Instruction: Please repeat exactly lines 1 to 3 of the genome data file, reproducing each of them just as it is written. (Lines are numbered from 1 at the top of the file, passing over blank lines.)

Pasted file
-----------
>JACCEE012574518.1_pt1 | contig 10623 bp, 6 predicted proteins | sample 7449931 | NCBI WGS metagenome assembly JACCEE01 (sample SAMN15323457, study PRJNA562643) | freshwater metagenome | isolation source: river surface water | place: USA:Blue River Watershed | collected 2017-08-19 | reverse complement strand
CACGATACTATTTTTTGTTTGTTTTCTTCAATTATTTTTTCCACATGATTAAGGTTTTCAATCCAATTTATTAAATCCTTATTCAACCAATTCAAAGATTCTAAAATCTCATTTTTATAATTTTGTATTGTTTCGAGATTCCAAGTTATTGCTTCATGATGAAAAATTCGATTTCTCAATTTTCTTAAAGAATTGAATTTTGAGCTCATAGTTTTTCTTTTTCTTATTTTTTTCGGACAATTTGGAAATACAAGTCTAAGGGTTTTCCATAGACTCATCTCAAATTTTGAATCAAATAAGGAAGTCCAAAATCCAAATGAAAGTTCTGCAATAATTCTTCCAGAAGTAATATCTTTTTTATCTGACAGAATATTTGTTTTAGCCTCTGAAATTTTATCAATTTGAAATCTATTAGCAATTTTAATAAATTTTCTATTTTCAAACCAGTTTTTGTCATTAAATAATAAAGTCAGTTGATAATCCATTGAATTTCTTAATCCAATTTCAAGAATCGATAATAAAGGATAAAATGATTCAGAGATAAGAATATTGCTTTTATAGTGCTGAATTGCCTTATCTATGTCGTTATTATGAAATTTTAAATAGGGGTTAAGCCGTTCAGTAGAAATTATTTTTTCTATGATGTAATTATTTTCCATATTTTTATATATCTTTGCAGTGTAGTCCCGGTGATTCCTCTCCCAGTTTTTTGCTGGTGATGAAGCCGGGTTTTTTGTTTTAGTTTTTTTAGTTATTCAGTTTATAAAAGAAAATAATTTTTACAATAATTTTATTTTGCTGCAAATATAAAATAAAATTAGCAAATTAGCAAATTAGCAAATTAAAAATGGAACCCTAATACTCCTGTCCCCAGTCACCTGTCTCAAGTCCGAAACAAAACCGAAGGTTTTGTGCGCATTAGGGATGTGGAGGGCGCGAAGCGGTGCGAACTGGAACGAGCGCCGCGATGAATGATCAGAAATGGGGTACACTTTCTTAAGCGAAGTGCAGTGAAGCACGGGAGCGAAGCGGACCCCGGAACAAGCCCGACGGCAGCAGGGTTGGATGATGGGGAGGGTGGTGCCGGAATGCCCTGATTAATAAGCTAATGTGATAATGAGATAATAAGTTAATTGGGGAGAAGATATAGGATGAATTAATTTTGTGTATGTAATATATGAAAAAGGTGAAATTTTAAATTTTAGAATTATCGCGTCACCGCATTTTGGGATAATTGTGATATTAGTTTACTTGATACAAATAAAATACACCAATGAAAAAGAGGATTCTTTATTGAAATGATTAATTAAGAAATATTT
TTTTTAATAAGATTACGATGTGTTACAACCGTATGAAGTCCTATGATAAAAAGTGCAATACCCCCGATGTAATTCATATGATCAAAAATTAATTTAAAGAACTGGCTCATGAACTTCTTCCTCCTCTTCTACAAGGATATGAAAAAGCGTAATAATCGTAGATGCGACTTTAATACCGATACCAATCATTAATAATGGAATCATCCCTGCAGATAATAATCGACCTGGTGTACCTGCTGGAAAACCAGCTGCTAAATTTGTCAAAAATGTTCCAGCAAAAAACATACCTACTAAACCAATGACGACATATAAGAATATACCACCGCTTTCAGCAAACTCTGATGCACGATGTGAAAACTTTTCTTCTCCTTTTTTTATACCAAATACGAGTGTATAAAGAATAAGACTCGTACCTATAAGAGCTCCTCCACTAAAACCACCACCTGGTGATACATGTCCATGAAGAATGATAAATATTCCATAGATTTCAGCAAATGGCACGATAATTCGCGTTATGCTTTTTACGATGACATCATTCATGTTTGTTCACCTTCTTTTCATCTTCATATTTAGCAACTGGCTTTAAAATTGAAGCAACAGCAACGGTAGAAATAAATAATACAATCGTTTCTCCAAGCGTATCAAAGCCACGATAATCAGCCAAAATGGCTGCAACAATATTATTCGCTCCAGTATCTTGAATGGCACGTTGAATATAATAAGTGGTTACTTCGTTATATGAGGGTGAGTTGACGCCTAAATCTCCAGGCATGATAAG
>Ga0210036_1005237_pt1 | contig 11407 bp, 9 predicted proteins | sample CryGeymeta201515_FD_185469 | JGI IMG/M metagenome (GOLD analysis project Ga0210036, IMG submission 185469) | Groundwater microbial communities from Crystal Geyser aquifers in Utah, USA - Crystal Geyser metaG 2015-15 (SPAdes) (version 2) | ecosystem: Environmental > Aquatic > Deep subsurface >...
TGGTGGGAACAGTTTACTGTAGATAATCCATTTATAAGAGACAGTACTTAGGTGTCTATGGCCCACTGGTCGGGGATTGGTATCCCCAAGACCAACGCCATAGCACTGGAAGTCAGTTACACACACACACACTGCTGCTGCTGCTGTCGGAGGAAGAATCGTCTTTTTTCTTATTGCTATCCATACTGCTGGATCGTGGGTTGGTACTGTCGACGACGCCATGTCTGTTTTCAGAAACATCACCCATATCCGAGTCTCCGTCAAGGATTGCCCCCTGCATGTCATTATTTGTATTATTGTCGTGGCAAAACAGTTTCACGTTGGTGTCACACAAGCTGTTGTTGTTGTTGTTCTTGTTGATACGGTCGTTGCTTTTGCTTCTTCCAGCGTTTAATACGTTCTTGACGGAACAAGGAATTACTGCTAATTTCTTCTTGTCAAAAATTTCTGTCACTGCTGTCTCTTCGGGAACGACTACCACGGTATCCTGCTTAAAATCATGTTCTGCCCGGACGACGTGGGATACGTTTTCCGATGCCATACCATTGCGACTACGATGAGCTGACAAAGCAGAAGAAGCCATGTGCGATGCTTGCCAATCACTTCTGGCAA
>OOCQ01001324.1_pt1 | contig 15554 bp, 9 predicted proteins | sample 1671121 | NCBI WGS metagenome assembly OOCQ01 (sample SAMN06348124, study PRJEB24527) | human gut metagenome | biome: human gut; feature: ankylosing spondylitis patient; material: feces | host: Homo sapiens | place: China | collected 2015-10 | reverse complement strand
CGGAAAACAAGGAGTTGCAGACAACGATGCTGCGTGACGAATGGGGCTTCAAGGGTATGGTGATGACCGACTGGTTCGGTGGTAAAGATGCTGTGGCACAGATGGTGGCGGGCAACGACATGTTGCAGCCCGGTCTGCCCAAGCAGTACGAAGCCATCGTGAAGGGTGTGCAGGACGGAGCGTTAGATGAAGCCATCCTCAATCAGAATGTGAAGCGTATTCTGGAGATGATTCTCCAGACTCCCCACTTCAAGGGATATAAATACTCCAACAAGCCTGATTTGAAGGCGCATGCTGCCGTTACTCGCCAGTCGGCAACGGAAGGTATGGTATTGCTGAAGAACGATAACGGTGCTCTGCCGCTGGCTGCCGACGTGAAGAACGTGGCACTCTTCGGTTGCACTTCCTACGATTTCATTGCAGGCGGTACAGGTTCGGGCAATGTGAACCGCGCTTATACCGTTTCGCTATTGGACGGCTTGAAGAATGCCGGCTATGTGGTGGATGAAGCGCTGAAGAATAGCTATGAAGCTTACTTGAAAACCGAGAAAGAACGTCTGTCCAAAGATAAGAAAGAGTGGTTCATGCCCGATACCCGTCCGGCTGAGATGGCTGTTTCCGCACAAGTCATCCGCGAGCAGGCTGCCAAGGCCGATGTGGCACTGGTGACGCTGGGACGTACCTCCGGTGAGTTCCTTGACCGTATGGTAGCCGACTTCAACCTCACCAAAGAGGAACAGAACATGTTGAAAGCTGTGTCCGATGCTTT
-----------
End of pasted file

>JACCEE012574518.1_pt1 | contig 10623 bp, 6 predicted proteins | sample 7449931 | NCBI WGS metagenome assembly JACCEE01 (sample SAMN15323457, study PRJNA562643) | freshwater metagenome | isolation source: river surface water | place: USA:Blue River Watershed | collected 2017-08-19 | reverse complement strand
CACGATACTATTTTTTGTTTGTTTTCTTCAATTATTTTTTCCACATGATTAAGGTTTTCAATCCAATTTATTAAATCCTTATTCAACCAATTCAAAGATTCTAAAATCTCATTTTTATAATTTTGTATTGTTTCGAGATTCCAAGTTATTGCTTCATGATGAAAAATTCGATTTCTCAATTTTCTTAAAGAATTGAATTTTGAGCTCATAGTTTTTCTTTTTCTTATTTTTTTCGGACAATTTGGAAATACAAGTCTAAGGGTTTTCCATAGACTCATCTCAAATTTTGAATCAAATAAGGAAGTCCAAAATCCAAATGAAAGTTCTGCAATAATTCTTCCAGAAGTAATATCTTTTTTATCTGACAGAATATTTGTTTTAGCCTCTGAAATTTTATCAATTTGAAATCTATTAGCAATTTTAATAAATTTTCTATTTTCAAACCAGTTTTTGTCATTAAATAATAAAGTCAGTTGATAATCCATTGAATTTCTTAATCCAATTTCAAGAATCGATAATAAAGGATAAAATGATTCAGAGATAAGAATATTGCTTTTATAGTGCTGAATTGCCTTATCTATGTCGTTATTATGAAATTTTAAATAGGGGTTAAGCCGTTCAGTAGAAATTATTTTTTCTATGATGTAATTATTTTCCATATTTTTATATATCTTTGCAGTGTAGTCCCGGTGATTCCTCTCCCAGTTTTTTGCTGGTGATGAAGCCGGGTTTTTTGTTTTAGTTTTTTTAGTTATTCAGTTTATAAAAGAAAATAATTTTTACAATAATTTTATTTTGCTGCAAATATAAAATAAAATTAGCAAATTAGCAAATTAGCAAATTAAAAATGGAACCCTAATACTCCTGTCCCCAGTCACCTGTCTCAAGTCCGAAACAAAACCGAAGGTTTTGTGCGCATTAGGGATGTGGAGGGCGCGAAGCGGTGCGAACTGGAACGAGCGCCGCGATGAATGATCAGAAATGGGGTACACTTTCTTAAGCGAAGTGCAGTGAAGCACGGGAGCGAAGCGGACCCCGGAACAAGCCCGACGGCAGCAGGGTTGGATGATGGGGAGGGTGGTGCCGGAATGCCCTGATTAATAAGCTAATGTGATAATGAGATAATAAGTTAATTGGGGAGAAGATATAGGATGAATTAATTTTGTGTATGTAATATATGAAAAAGGTGAAATTTTAAATTTTAGAATTATCGCGTCACCGCATTTTGGGATAATTGTGATATTAGTTTACTTGATACAAATAAAATACACCAATGAAAAAGAGGATTCTTTATTGAAATGATTAATTAAGAAATATTT
TTTTTAATAAGATTACGATGTGTTACAACCGTATGAAGTCCTATGATAAAAAGTGCAATACCCCCGATGTAATTCATATGATCAAAAATTAATTTAAAGAACTGGCTCATGAACTTCTTCCTCCTCTTCTACAAGGATATGAAAAAGCGTAATAATCGTAGATGCGACTTTAATACCGATACCAATCATTAATAATGGAATCATCCCTGCAGATAATAATCGACCTGGTGTACCTGCTGGAAAACCAGCTGCTAAATTTGTCAAAAATGTTCCAGCAAAAAACATACCTACTAAACCAATGACGACATATAAGAATATACCACCGCTTTCAGCAAACTCTGATGCACGATGTGAAAACTTTTCTTCTCCTTTTTTTATACCAAATACGAGTGTATAAAGAATAAGACTCGTACCTATAAGAGCTCCTCCACTAAAACCACCACCTGGTGATACATGTCCATGAAGAATGATAAATATTCCATAGATTTCAGCAAATGGCACGATAATTCGCGTTATGCTTTTTACGATGACATCATTCATGTTTGTTCACCTTCTTTTCATCTTCATATTTAGCAACTGGCTTTAAAATTGAAGCAACAGCAACGGTAGAAATAAATAATACAATCGTTTCTCCAAGCGTATCAAAGCCACGATAATCAGCCAAAATGGCTGCAACAATATTATTCGCTCCAGTATCTTGAATGGCACGTTGAATATAATAAGTGGTTACTTCGTTATATGAGGGTGAGTTGACGCCTAAATCTCCAGGCATGATAAG